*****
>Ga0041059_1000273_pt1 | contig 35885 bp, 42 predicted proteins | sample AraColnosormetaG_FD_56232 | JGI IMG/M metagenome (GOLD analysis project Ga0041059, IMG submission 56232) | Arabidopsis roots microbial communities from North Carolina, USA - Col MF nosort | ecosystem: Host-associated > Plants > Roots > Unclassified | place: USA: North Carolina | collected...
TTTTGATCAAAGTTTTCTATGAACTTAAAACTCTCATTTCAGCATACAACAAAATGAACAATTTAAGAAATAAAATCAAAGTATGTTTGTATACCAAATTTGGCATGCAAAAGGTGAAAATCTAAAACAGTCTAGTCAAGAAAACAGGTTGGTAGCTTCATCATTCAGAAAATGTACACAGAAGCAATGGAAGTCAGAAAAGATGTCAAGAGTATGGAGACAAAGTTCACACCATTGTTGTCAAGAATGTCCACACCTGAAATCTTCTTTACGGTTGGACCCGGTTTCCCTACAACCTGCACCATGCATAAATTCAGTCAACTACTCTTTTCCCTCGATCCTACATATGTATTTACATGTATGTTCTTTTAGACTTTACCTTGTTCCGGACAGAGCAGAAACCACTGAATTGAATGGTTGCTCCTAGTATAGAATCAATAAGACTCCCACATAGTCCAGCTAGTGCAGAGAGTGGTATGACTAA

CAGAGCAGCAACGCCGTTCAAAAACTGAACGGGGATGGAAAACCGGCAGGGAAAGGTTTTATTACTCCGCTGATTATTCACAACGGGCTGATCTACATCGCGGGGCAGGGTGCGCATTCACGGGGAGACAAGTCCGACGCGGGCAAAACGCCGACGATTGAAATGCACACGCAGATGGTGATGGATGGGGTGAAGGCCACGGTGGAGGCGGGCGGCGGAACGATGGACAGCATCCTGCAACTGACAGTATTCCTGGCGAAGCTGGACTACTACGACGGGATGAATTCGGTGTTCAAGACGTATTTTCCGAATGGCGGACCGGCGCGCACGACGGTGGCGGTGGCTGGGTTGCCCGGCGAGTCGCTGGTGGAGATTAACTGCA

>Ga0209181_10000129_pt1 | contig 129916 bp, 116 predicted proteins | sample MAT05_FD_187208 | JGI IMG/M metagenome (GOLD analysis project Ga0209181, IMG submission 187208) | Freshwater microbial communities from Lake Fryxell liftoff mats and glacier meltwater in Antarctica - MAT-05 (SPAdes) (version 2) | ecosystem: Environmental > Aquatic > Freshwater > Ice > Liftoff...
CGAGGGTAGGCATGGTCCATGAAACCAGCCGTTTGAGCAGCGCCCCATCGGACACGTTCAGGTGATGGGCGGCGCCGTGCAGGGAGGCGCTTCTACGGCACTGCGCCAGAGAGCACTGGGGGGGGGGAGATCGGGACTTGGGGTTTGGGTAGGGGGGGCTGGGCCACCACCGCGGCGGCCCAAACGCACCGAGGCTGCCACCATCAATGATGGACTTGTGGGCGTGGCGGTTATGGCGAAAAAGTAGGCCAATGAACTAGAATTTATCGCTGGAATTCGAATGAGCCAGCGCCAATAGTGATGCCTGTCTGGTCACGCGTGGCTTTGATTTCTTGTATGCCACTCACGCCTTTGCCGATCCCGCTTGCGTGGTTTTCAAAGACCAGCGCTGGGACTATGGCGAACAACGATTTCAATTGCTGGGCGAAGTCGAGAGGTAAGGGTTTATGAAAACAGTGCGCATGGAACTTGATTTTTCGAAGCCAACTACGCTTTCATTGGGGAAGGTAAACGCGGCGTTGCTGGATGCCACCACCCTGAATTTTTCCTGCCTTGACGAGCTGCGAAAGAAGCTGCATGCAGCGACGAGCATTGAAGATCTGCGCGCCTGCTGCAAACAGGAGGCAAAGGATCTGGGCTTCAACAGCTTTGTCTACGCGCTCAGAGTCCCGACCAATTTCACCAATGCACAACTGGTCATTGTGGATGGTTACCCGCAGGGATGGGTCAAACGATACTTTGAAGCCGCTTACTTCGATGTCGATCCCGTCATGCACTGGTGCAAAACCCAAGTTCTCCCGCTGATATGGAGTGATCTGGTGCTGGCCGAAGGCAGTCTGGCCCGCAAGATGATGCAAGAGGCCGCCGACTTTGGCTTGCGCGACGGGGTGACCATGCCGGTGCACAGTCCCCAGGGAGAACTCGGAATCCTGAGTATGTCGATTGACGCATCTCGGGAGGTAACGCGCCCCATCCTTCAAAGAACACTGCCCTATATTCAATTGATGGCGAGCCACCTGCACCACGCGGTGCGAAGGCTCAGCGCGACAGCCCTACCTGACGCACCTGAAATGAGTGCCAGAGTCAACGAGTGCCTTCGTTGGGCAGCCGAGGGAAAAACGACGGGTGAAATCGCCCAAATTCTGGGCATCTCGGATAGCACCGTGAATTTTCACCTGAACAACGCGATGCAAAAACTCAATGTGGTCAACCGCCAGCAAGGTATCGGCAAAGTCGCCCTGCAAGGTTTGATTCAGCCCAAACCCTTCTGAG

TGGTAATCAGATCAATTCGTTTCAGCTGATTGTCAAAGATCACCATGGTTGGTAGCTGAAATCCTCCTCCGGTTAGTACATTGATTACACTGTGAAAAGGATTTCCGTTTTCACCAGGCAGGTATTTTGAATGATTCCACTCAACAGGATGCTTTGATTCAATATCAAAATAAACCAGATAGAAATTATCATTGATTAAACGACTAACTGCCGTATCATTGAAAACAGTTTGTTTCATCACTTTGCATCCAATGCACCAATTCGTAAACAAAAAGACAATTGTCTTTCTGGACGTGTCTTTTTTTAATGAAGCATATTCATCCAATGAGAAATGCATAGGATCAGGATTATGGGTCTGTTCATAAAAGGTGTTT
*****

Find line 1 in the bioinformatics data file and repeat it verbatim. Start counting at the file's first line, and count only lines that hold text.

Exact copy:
>Ga0041059_1000273_pt1 | contig 35885 bp, 42 predicted proteins | sample AraColnosormetaG_FD_56232 | JGI IMG/M metagenome (GOLD analysis project Ga0041059, IMG submission 56232) | Arabidopsis roots microbial communities from North Carolina, USA - Col MF nosort | ecosystem: Host-associated > Plants > Roots > Unclassified | place: USA: North Carolina | collected...